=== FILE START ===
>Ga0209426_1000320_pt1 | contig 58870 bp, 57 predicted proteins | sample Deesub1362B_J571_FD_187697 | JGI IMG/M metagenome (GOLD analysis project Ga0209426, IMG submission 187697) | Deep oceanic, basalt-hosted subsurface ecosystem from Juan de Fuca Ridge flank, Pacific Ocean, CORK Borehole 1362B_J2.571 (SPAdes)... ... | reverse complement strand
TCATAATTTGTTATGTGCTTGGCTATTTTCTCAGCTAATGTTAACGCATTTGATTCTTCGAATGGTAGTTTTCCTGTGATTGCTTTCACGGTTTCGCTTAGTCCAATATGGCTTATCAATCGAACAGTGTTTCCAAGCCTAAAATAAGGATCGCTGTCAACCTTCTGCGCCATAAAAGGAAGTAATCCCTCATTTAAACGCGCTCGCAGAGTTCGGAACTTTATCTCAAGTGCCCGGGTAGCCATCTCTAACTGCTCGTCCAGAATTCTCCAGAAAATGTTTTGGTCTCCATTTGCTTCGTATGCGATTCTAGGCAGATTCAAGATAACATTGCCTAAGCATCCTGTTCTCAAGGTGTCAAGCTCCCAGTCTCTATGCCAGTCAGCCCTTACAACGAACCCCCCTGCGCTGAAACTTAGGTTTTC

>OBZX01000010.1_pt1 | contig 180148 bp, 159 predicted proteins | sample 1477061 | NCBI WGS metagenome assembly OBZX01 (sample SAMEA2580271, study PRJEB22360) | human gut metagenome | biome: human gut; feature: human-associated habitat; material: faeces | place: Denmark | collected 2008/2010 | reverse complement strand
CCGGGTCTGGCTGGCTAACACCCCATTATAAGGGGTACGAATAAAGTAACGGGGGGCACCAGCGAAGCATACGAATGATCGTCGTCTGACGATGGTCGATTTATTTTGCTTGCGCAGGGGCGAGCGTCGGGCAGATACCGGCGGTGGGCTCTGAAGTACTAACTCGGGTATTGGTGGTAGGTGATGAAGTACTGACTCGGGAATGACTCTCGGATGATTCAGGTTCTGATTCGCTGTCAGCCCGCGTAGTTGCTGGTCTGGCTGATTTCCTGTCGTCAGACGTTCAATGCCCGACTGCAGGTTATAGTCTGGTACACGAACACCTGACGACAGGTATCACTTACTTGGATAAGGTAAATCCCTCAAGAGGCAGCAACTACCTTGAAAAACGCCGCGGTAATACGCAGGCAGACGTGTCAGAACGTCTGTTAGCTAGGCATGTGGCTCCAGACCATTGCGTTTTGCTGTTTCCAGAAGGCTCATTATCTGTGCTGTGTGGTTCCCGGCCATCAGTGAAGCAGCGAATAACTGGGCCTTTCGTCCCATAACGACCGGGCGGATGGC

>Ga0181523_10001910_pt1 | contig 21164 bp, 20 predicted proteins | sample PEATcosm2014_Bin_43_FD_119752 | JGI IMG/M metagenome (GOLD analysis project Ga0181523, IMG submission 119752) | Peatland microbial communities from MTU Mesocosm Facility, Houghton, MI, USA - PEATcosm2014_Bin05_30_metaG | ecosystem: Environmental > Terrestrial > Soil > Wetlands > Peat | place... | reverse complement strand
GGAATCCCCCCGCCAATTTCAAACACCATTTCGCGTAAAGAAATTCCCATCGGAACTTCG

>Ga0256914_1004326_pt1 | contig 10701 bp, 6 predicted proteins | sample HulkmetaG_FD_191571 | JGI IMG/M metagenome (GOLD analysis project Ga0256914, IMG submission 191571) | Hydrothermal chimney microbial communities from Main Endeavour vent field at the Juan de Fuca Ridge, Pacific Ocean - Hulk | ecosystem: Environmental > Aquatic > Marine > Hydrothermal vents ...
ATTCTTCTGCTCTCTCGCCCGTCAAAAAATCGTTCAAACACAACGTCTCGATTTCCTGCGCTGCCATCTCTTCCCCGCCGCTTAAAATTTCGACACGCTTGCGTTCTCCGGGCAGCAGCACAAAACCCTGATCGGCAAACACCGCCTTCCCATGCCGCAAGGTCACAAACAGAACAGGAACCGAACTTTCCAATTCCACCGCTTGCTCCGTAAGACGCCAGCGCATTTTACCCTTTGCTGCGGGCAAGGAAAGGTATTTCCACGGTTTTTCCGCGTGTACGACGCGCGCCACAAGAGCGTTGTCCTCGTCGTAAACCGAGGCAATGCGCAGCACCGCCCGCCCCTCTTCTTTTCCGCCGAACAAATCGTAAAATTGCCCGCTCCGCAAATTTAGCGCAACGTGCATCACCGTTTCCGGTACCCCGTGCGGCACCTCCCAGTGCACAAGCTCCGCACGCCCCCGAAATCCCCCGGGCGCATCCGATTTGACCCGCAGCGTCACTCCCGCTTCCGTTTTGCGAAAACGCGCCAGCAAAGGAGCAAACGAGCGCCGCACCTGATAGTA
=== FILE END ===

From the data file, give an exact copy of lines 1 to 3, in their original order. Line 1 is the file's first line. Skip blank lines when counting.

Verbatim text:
>Ga0209426_1000320_pt1 | contig 58870 bp, 57 predicted proteins | sample Deesub1362B_J571_FD_187697 | JGI IMG/M metagenome (GOLD analysis project Ga0209426, IMG submission 187697) | Deep oceanic, basalt-hosted subsurface ecosystem from Juan de Fuca Ridge flank, Pacific Ocean, CORK Borehole 1362B_J2.571 (SPAdes)... ... | reverse complement strand
TCATAATTTGTTATGTGCTTGGCTATTTTCTCAGCTAATGTTAACGCATTTGATTCTTCGAATGGTAGTTTTCCTGTGATTGCTTTCACGGTTTCGCTTAGTCCAATATGGCTTATCAATCGAACAGTGTTTCCAAGCCTAAAATAAGGATCGCTGTCAACCTTCTGCGCCATAAAAGGAAGTAATCCCTCATTTAAACGCGCTCGCAGAGTTCGGAACTTTATCTCAAGTGCCCGGGTAGCCATCTCTAACTGCTCGTCCAGAATTCTCCAGAAAATGTTTTGGTCTCCATTTGCTTCGTATGCGATTCTAGGCAGATTCAAGATAACATTGCCTAAGCATCCTGTTCTCAAGGTGTCAAGCTCCCAGTCTCTATGCCAGTCAGCCCTTACAACGAACCCCCCTGCGCTGAAACTTAGGTTTTC

>OBZX01000010.1_pt1 | contig 180148 bp, 159 predicted proteins | sample 1477061 | NCBI WGS metagenome assembly OBZX01 (sample SAMEA2580271, study PRJEB22360) | human gut metagenome | biome: human gut; feature: human-associated habitat; material: faeces | place: Denmark | collected 2008/2010 | reverse complement strand